Do you do any cardio at all? What’s your favourite approach?

Stealth Cardio Tactics (No Treadmill Required) is a post from The Fit Writer blog.

Nicola Joyce – the Fit Writer – is a freelance copywriter and journalist who writes for the sport and fitness industry. Her main website is here.

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Do you even SMIT? Supramaximal Interval Training

June 18, 2014

Sorry I’ve been so quiet on here! No excuses, just busy.

Today I wanted to talk about SMIT. No, not that one off “New Girl”. SMIT. Supramaximal Interval Training (you knew that, right?)

You’re no doubt familiar with HIIT (high-intensity interval training) – a cardio modality which involves repeating short periods of intense effort with even shorter periods of lower-intensity effort for recovery. There are various ways of doing HIIT, including a 2:1 ratio of work/recovery, and Tabata (20 seconds all-out effort, 10 seconds recovery, repeated 8 times for a total of 4 minutes work period). With HIIT, the effort is short but intense, and the recovery is shorter and medium effort. The idea is that the total session time isn’t long, but that you’re actually working for all of it (because you never give your system time to recover between intervals).

Anyway, move over HIIT. You’re so 2013. Today it’s all about SMIT.

I hadn’t heard of SMIT until this morning, when I read Nick Tumminello’s article about it (read it here). But I did know about it, because I’ve been doing it for years, both as part of my endurance-sport training back in the day, and more recently as a form of conditioning for bodybuilding contest prep. Only I don’t give it a name. I call it hill sprints, shuttle runs or track sessions (I have other names for this kind of session, but none are suitable for public conversation).

So, what’s SMIT and how is it different to HIIT?
Unlike HIIT, where the recovery/rest periods are active (usually about 50% of effort) and relatively short (typically shorter than the duration of the effort), with SMIT you need longer recovery. SMIT effort periods need to be all-out – think short sprints, hill reps, shuttle runs. You need to push yourself above your VO2-max (if you’ve ever done a VO2 max test, you’ll know what this feels like… !) The rest periods, however, are full rest. Slow jogging, probably even walking. Perhaps even a little lie on the ground before getting up and wandering around blinking the stars away from your eyes. You get the idea.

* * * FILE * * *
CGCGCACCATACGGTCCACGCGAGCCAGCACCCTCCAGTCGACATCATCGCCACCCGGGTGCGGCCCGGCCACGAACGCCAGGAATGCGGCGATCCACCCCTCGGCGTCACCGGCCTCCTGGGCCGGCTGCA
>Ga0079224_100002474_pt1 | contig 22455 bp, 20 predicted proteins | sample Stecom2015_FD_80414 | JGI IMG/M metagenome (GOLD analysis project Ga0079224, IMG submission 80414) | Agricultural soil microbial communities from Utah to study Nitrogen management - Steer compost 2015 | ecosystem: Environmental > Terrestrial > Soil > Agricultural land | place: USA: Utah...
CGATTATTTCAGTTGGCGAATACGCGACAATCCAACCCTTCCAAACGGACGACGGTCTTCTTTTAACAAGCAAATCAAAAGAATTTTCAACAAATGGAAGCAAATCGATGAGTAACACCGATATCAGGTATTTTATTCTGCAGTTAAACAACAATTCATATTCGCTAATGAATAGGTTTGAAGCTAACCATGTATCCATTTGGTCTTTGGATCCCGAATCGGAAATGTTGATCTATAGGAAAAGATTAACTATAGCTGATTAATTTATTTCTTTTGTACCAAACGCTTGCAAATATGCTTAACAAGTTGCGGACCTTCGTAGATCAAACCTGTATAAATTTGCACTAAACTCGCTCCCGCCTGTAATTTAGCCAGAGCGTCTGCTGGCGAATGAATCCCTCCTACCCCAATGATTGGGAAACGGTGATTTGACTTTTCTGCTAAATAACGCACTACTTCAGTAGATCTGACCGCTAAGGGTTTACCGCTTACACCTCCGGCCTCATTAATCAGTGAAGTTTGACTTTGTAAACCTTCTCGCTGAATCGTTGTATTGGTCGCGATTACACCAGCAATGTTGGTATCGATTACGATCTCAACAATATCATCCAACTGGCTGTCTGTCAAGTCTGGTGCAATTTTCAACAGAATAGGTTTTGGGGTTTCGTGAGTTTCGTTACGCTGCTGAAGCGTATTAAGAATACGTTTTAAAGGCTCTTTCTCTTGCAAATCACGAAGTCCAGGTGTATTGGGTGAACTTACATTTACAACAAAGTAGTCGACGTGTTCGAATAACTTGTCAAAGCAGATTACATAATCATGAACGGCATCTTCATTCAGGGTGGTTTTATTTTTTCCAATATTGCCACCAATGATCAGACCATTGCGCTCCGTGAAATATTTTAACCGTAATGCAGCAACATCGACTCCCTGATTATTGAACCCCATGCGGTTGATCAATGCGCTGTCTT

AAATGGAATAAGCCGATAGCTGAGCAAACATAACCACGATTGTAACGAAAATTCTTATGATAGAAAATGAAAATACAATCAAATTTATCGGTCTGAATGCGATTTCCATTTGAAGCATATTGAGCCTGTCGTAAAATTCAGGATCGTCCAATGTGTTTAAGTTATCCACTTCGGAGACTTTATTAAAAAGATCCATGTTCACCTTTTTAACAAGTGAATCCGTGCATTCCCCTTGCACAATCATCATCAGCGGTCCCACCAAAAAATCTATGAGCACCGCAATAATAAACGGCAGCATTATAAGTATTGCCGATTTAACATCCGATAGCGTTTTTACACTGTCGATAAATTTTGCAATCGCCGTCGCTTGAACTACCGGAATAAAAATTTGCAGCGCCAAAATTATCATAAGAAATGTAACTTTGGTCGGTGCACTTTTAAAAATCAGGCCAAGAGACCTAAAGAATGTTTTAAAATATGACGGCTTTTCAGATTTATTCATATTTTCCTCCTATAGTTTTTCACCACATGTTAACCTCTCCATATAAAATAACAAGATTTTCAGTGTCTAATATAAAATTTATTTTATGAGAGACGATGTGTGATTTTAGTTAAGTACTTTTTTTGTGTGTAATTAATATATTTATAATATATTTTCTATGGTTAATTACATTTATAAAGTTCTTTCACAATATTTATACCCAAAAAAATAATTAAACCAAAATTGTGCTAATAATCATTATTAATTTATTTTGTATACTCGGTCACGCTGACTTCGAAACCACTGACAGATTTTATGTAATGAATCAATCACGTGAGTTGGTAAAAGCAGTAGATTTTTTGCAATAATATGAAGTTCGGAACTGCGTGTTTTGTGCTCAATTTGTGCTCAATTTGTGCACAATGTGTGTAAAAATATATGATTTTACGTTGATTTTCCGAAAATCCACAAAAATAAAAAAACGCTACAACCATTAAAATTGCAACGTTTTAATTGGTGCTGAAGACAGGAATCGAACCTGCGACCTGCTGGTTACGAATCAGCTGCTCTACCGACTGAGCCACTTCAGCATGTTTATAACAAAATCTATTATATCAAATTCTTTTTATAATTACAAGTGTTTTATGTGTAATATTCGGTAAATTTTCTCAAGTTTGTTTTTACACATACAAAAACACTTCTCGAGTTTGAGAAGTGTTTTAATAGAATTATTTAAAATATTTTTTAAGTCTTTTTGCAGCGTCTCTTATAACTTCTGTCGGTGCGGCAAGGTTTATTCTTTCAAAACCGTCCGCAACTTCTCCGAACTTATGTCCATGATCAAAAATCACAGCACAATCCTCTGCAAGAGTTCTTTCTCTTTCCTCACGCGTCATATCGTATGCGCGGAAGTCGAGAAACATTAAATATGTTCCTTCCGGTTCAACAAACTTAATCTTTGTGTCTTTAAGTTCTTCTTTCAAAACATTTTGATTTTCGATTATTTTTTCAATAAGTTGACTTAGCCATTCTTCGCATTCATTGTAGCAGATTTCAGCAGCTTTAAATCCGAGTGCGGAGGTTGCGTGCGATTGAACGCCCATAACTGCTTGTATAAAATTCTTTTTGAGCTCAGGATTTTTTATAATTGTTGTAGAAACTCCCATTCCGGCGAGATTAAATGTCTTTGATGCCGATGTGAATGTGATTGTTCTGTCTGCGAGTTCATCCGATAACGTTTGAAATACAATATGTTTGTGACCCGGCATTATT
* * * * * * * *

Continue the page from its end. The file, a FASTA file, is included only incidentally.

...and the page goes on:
If you’re interested in reading more, check out this article on PubMed Endurance and sprint benefits of high-intensity and supramaximal interval training. And do read Nick Tumminello’s SMIT vs HIIT article , it contains lots of useful info about why SMIT may be better than HIIT, how to incorporate it into your training, and some session ideas.

As for me? Well, yes I do SMIT! And HIIT. And LISS (aka “walking the dog”). I’m currently doing hill springs (running) twice a week as part of the conditioning phase of my bodybuilding training. It takes me 30 minutes, and that includes walking/jogging to and from the bottom of the evil hill. No photos, sorry. SMIT is definitely not the kind of session which lends itself to selfies.

Do you do SMIT? Did you know you were doing it or do you just call it “cardio”, “intervals”, or “that session I dread/love/hate”?

Do you even SMIT? Supramaximal Interval Training is a post from The Fit Writer blog.

Nicola Joyce – the Fit Writer – is a freelance copywriter and journalist who writes for the sport and fitness industry. Her main website is here.